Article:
But not long after that we learned what time travel could really be. We went to the nearby University of Texas McDonald Observatory, which takes advantage of the clear mountain air.

Among many projects at McDonald is the Hobby-Eberly Telescope Dark Energy Experiment (HETDEX). This seeks to uncover the secrets of dark energy, using the large Hobby-Eberly Telescope and to survey the sky 10x faster than other facilities can do. It will eventually create the largest map of the Universe ever, with over a million galaxies. In doing so, HETDEX will look back in time 10 billion years.

If there is anything more amazing than the mind-stretching that Fort Davis does, it is that the area is so little visited. In addition to the sites mentioned above, there is a state park with numerous hiking trails, the Chihuahuan Desert Nature Center and Botanical Gardens, interesting towns such as Alpine and Marfa, and the world’s largest spring-fed swimming pool, under the trees at Balmorhea State Park, which takes one back to the wonderful CCC projects of the 1930s.


A Day of Languages

From the European Day of Languages website

From the European Day of Languages website

Today is the European Day of Languages. It was proclaimed by the Council of Europe at the end of the European Year of Languages and has been celebrated ever since (2001).

There are about 225 languages indigenous to Europe. However, nearly half of EU citizens do not speak a language other than their mother tongue (EU, 2006). With a growing population of immigrants and refugees, European cities have become even more multilingual. For example, in London about 300 languages are spoken.

The European Union has now set a target for children to learn at least two foreign languages from an early age, both to enhance intercultural understanding and to improve the European economy.

The European Day of Languages

In that context, the aim of the European Day of Languages is to encourage language learning, specifically, to

  • highlight the importance of language learning and diversify the range of languages learned,
  • promote the rich linguistic and cultural diversity of Europe,
  • encourage lifelong language learning in and out of school.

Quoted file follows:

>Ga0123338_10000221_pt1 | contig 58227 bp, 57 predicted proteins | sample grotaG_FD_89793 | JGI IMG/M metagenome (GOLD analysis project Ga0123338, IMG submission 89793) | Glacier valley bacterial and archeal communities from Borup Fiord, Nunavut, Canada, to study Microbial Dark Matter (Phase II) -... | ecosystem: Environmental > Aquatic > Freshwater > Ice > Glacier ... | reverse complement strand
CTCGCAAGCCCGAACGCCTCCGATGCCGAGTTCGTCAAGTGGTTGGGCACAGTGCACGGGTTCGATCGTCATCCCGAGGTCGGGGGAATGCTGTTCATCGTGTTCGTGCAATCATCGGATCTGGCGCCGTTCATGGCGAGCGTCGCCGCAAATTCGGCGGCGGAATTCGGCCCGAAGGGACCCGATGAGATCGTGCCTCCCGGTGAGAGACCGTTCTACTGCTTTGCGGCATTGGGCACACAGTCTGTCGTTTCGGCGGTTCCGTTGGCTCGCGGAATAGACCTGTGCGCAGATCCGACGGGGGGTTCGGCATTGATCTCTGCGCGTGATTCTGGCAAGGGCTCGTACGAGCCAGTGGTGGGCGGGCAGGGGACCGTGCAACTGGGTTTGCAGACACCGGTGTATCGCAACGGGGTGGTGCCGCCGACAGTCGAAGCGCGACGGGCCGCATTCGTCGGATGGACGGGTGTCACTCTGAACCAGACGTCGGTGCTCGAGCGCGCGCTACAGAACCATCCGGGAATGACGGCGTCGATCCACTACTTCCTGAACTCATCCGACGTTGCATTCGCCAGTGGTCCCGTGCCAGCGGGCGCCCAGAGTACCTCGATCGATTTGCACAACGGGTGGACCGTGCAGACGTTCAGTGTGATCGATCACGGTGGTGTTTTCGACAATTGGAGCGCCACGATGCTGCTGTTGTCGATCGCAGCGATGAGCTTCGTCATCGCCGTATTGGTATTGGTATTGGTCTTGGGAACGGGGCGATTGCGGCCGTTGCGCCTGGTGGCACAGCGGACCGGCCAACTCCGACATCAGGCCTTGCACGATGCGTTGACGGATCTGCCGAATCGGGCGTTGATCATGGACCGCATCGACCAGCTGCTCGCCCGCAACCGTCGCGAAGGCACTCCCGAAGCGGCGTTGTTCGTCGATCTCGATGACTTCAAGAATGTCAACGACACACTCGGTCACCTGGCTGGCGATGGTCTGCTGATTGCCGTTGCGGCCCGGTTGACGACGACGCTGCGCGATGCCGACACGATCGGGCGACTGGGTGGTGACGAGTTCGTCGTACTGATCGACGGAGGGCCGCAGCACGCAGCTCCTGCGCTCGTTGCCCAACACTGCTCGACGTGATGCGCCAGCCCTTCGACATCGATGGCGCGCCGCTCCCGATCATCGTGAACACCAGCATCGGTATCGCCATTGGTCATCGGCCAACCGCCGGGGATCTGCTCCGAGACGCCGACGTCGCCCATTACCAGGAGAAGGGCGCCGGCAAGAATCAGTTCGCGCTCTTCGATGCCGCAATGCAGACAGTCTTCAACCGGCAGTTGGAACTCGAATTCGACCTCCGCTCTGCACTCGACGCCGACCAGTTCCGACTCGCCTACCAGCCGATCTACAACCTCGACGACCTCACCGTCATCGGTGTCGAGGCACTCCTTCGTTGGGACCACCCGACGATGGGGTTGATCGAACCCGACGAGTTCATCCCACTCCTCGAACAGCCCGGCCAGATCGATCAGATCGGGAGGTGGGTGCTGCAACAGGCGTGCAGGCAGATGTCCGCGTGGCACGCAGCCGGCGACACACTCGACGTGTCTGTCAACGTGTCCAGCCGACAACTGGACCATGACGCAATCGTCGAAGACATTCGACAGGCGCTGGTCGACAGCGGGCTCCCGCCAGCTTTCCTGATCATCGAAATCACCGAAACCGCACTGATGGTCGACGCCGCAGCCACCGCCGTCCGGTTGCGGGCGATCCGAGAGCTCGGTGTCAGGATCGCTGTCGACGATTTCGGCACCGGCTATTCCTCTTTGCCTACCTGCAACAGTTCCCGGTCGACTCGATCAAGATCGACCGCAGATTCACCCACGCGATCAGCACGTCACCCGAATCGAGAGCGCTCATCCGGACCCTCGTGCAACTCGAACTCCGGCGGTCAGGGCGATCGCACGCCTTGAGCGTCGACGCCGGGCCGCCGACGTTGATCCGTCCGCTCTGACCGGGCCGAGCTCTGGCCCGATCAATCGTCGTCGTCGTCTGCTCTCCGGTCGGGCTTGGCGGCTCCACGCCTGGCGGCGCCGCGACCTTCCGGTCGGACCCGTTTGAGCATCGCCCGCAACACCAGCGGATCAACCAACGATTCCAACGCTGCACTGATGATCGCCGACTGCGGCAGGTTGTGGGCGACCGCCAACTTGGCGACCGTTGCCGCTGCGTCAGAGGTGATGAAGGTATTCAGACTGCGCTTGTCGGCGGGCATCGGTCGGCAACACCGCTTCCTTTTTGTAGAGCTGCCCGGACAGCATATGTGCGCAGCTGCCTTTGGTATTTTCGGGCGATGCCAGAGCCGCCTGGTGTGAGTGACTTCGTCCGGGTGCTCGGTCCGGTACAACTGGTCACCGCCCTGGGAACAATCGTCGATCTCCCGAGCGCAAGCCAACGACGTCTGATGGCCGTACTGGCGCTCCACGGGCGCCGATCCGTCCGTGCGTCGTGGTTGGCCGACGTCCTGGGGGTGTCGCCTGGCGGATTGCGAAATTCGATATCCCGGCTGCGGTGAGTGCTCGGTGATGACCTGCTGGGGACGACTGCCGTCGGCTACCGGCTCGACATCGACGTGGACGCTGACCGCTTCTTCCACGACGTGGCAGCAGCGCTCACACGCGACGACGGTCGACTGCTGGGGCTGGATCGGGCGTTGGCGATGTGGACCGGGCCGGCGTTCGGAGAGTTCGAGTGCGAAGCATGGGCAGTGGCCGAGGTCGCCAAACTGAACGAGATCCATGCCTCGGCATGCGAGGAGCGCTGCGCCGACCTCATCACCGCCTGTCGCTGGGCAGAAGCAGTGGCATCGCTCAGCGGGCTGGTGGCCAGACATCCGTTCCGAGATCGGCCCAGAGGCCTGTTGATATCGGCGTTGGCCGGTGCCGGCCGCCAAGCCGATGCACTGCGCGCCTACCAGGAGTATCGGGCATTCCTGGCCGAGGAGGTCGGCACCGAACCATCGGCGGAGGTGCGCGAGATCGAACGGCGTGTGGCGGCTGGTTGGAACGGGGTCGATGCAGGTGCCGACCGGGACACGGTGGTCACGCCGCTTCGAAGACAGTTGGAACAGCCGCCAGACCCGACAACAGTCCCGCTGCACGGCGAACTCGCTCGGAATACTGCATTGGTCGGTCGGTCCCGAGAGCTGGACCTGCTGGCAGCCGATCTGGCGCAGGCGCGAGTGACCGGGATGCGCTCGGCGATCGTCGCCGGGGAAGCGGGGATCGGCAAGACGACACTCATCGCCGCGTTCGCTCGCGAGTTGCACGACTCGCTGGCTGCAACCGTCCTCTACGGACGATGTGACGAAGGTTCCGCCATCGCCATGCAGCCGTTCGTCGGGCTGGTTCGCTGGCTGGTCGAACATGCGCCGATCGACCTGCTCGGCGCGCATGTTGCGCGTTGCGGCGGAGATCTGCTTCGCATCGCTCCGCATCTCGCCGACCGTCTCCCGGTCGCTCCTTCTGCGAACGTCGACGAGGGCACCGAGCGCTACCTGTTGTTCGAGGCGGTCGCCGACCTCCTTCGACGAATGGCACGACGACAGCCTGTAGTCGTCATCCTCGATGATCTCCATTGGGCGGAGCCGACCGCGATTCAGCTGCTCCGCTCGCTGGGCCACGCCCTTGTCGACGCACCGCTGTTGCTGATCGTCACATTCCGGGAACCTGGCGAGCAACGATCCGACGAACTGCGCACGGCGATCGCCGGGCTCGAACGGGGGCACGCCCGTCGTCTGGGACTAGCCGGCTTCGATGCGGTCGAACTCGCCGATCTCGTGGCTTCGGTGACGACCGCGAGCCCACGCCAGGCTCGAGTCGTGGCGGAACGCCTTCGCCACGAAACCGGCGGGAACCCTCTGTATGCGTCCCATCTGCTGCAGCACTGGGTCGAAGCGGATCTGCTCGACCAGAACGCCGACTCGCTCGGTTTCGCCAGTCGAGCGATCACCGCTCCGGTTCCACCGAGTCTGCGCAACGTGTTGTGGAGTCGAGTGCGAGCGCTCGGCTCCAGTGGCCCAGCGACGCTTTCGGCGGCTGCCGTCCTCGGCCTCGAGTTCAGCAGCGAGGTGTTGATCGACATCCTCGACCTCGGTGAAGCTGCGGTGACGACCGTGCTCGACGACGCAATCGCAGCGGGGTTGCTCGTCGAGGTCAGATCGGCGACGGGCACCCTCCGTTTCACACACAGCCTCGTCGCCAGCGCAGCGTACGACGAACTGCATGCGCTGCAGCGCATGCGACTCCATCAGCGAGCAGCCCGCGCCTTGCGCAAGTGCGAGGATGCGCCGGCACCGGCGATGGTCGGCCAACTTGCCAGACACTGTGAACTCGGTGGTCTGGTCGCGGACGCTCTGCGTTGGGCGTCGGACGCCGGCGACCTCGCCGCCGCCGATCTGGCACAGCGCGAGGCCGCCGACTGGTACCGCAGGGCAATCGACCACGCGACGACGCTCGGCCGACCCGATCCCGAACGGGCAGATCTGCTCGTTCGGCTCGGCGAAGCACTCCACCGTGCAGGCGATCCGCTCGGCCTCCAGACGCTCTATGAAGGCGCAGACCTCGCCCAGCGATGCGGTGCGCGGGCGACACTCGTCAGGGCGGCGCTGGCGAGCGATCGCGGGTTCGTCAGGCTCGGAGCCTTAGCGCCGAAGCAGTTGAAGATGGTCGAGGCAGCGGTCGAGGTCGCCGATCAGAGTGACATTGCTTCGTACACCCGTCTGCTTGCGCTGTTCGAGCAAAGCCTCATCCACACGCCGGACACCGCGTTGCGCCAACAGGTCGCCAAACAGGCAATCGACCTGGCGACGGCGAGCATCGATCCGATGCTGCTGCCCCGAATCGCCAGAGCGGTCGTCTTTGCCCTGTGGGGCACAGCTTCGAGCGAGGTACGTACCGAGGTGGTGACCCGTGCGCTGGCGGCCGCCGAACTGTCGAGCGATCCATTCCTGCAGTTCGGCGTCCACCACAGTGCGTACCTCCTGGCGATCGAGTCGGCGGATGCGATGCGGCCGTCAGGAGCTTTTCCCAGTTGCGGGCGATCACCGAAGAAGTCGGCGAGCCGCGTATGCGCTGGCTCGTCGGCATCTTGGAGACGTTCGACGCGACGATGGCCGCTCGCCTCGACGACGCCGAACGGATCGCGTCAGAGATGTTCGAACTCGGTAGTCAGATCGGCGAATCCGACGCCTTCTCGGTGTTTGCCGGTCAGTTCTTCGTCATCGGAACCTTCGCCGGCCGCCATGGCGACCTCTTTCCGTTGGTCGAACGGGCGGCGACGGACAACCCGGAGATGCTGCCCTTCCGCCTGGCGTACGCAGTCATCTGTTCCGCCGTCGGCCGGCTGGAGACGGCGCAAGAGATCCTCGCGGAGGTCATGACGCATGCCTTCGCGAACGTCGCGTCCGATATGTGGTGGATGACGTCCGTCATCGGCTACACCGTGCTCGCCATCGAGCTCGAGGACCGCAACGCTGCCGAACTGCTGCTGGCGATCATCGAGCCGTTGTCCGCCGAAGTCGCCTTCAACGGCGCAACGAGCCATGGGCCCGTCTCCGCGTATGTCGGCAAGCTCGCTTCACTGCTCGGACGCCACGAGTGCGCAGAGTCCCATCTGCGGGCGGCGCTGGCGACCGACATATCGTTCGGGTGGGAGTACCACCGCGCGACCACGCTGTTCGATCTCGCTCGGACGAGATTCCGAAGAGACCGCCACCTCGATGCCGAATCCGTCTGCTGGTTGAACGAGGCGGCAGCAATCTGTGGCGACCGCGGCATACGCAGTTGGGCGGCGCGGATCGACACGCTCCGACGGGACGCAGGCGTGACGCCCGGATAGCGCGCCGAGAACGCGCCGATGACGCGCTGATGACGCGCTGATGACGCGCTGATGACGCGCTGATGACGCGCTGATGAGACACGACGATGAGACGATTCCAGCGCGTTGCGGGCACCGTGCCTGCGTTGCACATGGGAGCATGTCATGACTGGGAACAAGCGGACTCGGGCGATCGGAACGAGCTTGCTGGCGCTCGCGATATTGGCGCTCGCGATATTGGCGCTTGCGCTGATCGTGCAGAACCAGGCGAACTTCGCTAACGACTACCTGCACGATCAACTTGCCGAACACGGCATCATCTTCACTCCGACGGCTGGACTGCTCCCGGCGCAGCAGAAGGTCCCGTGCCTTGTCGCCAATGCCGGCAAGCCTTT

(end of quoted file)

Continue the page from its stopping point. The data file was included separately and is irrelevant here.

People are encouraged to study a new language, or to take special pride in their existing language skills. There is also emphasis on learning a language other than English. Events are organized for children, on TV and radio programs, and in language classes and conferences.

A Day of Languages for the US?

The US has a linguistic diversity similar to Europe’s. It’s not a trivial task to count how many languages are spoken in any region, but it’s clear that there are well over 300 languages spoken in the US (Ryan, 2013), including at least 134 indigenous languages and many more spoken by more recent immigrants, such as the English.

Shouldn’t the US, or perhaps, North America, also have a Day of Languages? As in Europe, it would be good for the economy. It could help remind us all of the wonderful resource in our rich linguistic and cultural diversity. And, most importantly, it might also help us be less prone to lump people in categories of “the other.”

I have to add that it would be nice to have September 26 as a national holiday.


European Union (2006, February). Europeans and their Languages Special Eurobarometer 243.

Ryan, Camille (2013, August). Language use in the United States: 2011. American Community Survey Report.

Coast Sweep, Provincetown

Each Fall, nearly a million people join together for the International Coastal Cleanup. This is a worldwide, collective effort, which is simultaneously a depressing reminder of what we’re doing to our planet and an inspiration  suggesting that people can change. More than 18 million pounds of trash were collected by nearly 800,000 volunteers in 2015. This is about 0.1% of what’s added each year to the oceans.

In Massachusetts, the cleanup is called Coast Sweep.  Yesterday we joined a group from the Center for Coastal Studies. CCS does many things, but is most famous for having freed more than 200 large whales and other marine animals from life threatening entanglements with fishnets, lobster lines, and other human made dangers.

Long Point lighthouse, with Hindu boat in the background

Long Point lighthouse, with Hindu boat in the background